"We'd like to see that clearly communicated by the [Trump] administration," Simon said. "We have to be united behind the message that the U.S. is both safe and welcoming to international visitors."

U.S. Travel felt that such a message was sorely missing in the language of the new order and "probably would've gone a long way toward soothing travel markets," said Jonathan Grella, U.S. Travel's executive vice president of public affairs.

"Perceptions matter," Grella said. "And reputational fallout can affect market share. It really was a bit of a missed opportunity there. And with all the other things they took great care to get right this time, that was one 't' that was not crossed -- and I guess that 't' stands for travel."

Grella said the administration had ample warning and information about the need to reassure travelers around the world.

"This time it would have been beneficial to speak to those people, to folks in Canada or Europe who were left with a bad taste in their mouths," he said. "That was not central to the message -- stating not just who is no longer welcome but who remains welcome."

ASTA said member feedback about clients canceling trips after the first ban had dropped off with the second one.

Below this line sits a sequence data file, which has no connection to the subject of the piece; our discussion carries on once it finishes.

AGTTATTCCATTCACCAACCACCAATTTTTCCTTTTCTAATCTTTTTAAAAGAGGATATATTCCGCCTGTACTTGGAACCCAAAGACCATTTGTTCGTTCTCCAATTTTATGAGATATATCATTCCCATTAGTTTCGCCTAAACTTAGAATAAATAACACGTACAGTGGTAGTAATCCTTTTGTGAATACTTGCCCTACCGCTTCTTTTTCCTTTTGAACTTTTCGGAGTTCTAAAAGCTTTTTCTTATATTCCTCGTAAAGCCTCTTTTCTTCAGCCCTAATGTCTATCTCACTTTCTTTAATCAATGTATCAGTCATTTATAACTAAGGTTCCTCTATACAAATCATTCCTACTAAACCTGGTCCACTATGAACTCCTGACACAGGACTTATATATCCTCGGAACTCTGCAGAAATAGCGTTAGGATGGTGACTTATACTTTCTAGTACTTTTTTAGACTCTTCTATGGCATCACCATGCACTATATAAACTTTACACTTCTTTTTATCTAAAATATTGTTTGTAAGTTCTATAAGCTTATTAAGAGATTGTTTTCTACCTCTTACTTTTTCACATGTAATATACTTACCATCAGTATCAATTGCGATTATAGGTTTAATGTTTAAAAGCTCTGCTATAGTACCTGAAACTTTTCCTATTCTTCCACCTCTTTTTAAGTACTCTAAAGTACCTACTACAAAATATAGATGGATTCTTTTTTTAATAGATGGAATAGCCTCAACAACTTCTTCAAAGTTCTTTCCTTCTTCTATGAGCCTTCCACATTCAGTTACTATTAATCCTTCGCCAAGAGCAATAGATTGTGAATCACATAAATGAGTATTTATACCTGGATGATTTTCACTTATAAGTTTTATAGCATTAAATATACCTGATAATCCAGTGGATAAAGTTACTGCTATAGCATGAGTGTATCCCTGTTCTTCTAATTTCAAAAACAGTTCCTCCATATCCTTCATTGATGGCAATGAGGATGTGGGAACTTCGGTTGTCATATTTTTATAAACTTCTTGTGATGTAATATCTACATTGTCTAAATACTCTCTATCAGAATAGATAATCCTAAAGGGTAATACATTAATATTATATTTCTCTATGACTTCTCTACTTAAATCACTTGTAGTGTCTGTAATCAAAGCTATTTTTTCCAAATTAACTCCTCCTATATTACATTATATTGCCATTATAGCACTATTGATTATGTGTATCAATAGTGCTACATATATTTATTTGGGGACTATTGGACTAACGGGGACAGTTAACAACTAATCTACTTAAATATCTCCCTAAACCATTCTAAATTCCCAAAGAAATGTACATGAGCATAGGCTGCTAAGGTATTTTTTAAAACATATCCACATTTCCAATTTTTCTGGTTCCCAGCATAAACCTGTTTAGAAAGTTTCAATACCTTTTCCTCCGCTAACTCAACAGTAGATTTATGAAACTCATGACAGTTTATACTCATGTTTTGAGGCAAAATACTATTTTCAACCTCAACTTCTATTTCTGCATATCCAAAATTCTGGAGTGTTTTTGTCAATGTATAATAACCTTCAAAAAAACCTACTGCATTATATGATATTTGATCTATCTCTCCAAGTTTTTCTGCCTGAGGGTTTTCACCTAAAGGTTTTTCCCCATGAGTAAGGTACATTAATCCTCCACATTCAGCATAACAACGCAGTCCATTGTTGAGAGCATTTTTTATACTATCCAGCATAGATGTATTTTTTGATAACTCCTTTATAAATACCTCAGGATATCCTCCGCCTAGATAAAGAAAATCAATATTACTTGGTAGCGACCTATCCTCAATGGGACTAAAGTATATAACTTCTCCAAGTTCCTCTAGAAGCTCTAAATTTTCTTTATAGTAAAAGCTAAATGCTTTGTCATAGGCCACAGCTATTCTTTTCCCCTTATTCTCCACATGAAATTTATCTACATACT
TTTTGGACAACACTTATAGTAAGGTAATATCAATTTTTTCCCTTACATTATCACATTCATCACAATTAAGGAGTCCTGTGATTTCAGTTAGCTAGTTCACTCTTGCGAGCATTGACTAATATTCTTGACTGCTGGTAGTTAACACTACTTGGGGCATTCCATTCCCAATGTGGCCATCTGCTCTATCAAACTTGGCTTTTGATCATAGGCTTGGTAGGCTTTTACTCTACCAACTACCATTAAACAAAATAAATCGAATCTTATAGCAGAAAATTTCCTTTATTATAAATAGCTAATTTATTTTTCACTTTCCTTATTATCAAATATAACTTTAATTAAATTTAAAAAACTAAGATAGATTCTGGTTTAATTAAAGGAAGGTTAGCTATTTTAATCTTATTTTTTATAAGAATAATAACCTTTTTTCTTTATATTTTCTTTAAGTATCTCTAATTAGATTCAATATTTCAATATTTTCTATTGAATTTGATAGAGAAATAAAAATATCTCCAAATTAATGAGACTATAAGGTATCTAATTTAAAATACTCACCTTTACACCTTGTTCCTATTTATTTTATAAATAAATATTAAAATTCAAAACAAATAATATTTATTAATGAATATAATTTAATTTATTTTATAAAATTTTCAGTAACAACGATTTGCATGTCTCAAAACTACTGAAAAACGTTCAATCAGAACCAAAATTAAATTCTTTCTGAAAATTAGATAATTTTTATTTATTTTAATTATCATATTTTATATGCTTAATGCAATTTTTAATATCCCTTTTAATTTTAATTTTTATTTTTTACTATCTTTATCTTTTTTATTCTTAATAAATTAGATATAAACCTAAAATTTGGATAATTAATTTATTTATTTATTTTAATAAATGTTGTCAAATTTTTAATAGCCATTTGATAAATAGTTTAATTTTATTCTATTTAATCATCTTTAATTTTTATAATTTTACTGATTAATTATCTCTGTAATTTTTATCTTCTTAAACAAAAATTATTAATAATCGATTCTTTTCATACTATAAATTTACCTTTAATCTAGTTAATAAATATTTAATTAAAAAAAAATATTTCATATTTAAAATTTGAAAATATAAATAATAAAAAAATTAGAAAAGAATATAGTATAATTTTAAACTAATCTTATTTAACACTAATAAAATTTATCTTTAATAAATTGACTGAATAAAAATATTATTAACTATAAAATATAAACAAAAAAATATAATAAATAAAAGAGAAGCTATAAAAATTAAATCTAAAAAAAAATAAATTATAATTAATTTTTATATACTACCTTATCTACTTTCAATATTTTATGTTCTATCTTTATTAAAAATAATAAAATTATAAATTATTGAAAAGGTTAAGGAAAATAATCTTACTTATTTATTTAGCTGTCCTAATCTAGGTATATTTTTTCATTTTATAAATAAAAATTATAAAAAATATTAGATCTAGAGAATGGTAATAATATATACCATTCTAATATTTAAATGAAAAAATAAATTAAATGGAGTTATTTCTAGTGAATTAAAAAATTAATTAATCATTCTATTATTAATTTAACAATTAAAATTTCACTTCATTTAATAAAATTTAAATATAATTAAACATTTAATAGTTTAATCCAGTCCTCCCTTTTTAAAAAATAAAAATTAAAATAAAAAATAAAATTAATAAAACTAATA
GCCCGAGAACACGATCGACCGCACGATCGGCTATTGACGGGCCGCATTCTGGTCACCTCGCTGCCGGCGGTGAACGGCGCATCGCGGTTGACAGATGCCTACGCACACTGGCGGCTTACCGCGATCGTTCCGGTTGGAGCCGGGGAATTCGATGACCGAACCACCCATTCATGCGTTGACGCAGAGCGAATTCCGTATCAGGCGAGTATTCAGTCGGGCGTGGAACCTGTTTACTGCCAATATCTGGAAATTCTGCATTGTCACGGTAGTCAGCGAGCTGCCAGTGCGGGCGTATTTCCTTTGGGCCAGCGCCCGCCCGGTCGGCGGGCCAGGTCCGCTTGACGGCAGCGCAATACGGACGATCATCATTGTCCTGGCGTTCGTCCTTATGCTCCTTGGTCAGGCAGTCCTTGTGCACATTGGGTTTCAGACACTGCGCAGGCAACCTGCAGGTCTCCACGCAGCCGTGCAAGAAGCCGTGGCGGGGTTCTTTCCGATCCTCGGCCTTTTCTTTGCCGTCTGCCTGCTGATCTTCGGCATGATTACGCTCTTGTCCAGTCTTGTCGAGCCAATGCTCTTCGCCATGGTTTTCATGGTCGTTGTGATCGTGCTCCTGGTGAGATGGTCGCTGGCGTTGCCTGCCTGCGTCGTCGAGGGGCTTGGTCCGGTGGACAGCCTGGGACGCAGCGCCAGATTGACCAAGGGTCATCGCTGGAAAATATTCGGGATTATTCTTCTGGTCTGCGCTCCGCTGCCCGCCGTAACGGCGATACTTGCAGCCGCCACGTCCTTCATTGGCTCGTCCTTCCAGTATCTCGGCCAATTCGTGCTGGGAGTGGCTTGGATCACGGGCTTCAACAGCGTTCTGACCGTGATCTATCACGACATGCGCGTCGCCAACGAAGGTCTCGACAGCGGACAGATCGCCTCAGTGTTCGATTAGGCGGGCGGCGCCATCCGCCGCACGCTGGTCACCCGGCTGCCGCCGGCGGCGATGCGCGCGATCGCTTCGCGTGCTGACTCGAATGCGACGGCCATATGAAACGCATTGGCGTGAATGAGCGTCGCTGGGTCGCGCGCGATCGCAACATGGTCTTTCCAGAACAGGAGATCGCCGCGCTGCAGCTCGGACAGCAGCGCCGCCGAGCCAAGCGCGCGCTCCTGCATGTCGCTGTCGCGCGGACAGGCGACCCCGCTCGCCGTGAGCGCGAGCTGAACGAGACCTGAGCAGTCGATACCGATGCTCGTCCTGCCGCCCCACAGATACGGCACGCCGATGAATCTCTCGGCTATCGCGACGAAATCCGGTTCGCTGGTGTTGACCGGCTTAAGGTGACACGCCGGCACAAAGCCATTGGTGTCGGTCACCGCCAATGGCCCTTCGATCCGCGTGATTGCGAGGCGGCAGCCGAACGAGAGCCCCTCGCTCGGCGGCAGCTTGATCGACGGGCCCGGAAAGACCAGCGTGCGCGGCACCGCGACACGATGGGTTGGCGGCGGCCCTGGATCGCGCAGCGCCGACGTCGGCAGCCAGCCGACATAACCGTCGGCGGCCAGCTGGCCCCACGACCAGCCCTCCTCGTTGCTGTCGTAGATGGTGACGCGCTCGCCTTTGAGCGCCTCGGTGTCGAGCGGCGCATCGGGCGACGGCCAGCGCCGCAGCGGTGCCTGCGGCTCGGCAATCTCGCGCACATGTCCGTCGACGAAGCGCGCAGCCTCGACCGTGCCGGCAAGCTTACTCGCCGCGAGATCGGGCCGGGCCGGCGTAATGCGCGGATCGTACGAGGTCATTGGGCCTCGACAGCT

"I think points should be given here for clarity and for the presence of a lead time," said Eben Peck, ASTA's senior vice president of government affairs. "The process was definitely better this time around."

Peck said that ASTA and its members feel it's important for the health of the travel industry not to "get freaked out." 

"We promote travel agents, but we promote travel, as well, so we want to be measured in our public stance about this," he said. "If this starts to have a real meaningful, negative impact, then we're going to get more vocal on this."

The Global Business Travel Association (GBTA) also commended the revised ban for clarity but said it would monitor its effects.

The GBTA last month said that $185 million in business travel bookings had been lost because of the original travel ban.

"The specific exemption for legal permanent residents, dual nationals and current visa holders will help mitigate confusion for the international traveling public," said GBTA executive director Michael McCormick.

Groups representing airlines, which got caught in the chaos of the original ban's surprise rollout, reacted positively to the 10-day lead time that the administration wrote into the new order.

IATA spokesman Perry Flint said, "We welcome the advanced notice and coordination with the industry before the effective date of the travel restrictions."

Airlines for America expressed a similar sentiment.

"We appreciate the administration's clear guidance on the scope of the executive order and establishment of a timeline for implementation to avoid significant impact to our air-travel system and the customers we serve," spokesman Vaughn Jennings said.
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Michelle Baran, Jamie Biesiada and Robert Silk contributed to this report.